I decided this experience was memorable enough (and provided such good insight into Jed Herrmann’s mind) that it warranted a separate entry. A few days ago we woke up in Amman and took a taxi to the bus station to seek transportation to Petra. When we got out of the taxi (in the pouring rain) a man standing nearby pointed us to a bus and said “Petra, 2.5 Jordanian Dinars per person.” (For reference, 1JD is equivalent to $1.40) We walked over to the minibus where the man told us it was indeed going to Petra and would cost us 5JD per person. Jed announced to the man, (and everyone else nearby as he used his typical outraged loud voice) “that is preposterous; we will find another way.” Leaving me with the bags (and a lot of attention from the male vendors at the bus station), he set off to find alternative means of transport. He discovered that the minibus was unfortunately the only way to Petra, but did find someone who confirmed the government-regulated price was 2.5JD per person and advised him to talk to the police as he was being overcharged. With the help of the local, a policeman accompanied Jed to the minibus where a long argument in Arabic ensued, filled with a great deal of yelling and gesturing. Finally the ticket collector of the minibus agreed to charge only 2.5JD for each of us. Jed finally walked over to find me and announced, “well, I got the right price, but I am not sure it was worth it.” The satisfied look on his face, however, told me otherwise. We walked back to the minibus—Jed, proud while I, slightly embarrassed—only to be told we would be charged an extra 0.5JD each for our “big luggage.” I (normally the one more reluctant to spend money) felt this was a small price to pay, but Jed was now on a mission. At this point the minibus was filled with both tourists and locals, but Jed stood his ground. After again much yelling, angry gesturing, snatching of money, and as a final angry gesture, the driver opening the window in front of where I was sitting letting in the cold air and pouring rain, Jed succeeded in only paying 5JD total. I spent the entire bus ride trying to avoid eye contact with the other passengers and staring warily at the driver hoping his anger would subside. (Jed was obviously unaffected given that when we arrived in Petra, he asked me if we should ask the driver he if he could drop us off directly at our hotel.) Even now, as I write this and ask him if it were worth it, he responds: “We saved 5JD, dude…that’s seven bucks.”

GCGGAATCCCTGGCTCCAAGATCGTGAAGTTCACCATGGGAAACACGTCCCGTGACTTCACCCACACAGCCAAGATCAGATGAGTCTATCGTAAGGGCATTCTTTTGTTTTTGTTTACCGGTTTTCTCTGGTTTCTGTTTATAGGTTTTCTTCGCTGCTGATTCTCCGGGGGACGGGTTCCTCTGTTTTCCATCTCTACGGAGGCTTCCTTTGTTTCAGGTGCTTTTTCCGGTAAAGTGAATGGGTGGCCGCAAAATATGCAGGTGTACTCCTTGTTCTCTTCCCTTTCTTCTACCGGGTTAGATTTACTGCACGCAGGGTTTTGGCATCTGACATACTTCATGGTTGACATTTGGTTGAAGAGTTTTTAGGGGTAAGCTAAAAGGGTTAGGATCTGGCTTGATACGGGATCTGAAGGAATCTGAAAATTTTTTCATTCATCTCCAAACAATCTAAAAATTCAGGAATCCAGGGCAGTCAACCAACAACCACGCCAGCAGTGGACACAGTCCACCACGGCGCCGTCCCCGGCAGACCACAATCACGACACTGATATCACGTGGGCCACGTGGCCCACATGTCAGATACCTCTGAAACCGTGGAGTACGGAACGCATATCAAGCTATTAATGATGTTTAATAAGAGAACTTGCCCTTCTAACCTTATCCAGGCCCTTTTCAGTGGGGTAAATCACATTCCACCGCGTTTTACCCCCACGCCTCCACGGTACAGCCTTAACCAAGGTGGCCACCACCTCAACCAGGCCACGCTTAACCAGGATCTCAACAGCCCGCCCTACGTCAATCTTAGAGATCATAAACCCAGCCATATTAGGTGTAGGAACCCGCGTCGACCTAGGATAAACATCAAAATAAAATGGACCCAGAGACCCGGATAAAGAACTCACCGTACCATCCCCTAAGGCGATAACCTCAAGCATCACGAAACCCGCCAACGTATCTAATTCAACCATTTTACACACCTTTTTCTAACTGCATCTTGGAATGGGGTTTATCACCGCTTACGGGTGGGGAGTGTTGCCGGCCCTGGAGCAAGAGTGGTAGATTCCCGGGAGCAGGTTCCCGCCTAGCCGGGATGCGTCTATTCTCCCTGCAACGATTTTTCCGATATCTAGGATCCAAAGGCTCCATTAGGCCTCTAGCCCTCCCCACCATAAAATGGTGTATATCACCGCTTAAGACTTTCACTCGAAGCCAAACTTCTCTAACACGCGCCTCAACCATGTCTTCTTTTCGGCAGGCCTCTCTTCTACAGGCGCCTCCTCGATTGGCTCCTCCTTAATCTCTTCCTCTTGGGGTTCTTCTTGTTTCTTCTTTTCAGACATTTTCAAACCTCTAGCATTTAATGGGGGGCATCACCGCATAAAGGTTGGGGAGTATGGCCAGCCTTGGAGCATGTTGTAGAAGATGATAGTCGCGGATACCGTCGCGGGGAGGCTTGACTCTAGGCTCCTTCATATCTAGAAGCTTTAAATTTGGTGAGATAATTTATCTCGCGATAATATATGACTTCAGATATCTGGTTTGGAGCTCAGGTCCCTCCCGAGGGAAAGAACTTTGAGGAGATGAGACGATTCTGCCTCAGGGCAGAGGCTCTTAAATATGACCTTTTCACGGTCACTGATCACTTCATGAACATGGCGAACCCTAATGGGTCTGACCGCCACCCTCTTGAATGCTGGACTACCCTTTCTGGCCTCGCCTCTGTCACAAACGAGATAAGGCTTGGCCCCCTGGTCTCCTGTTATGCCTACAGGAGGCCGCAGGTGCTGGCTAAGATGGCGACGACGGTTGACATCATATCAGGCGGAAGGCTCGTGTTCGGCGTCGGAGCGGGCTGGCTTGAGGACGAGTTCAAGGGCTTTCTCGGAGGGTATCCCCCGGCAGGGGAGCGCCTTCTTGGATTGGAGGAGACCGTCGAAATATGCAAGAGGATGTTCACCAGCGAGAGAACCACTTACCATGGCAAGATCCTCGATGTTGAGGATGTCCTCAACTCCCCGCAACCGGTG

Rebuttal (Meg says I need to make clear that I’m writing this in response to the above story):
The essential facts of the above are true: they did try to charge us 5 JD per person for the bus ride to Petra; the government-regulated price is 2.5 JD per person; it was raining.
However, much of the above constitutes artistic license (read not the truth) by my (lovely) wife:
1. I declared we wouldn’t pay 5JD per person (which in the end we didn’t so this was a correct statement and told Meg that we should look into other options (for reference we hadn’t taken an actual bus in the past week as we had taken the often cheaper and readily available service taxis, so exploring bus alternatives had worked in the past and was a strategy that Lonely Planet recommended for this journey).
2. I didn’t actually want to involve the police in the price negotiation; I only wanted to use them as a negotiating tool. However, the police official marched over to the bus immediately.
3. Much of the yelling between the bus driver and the policeman was about related to the fact that he had quoted us a rate of 5JD total for the two of us, but that is was fair that we should pay a charge for our large baggage (which wasn’t any bigger than the many cardboard boxes of crap that was being loaded into the back of the bus)
4. I did not have a satisfied look on my face when I told Meg that we had gotten the right price, though I did say that it probably wasn’t worth it to get that price
5. We did pay the right price of 5JD total
6. We did save “only” $7 but that amounts to 50% of the cost (a sizeable percentage by any measure, especially in a country like Jordan)
7. While Meg is complaining; we got there fine, paid the proper price and it was a nice trip.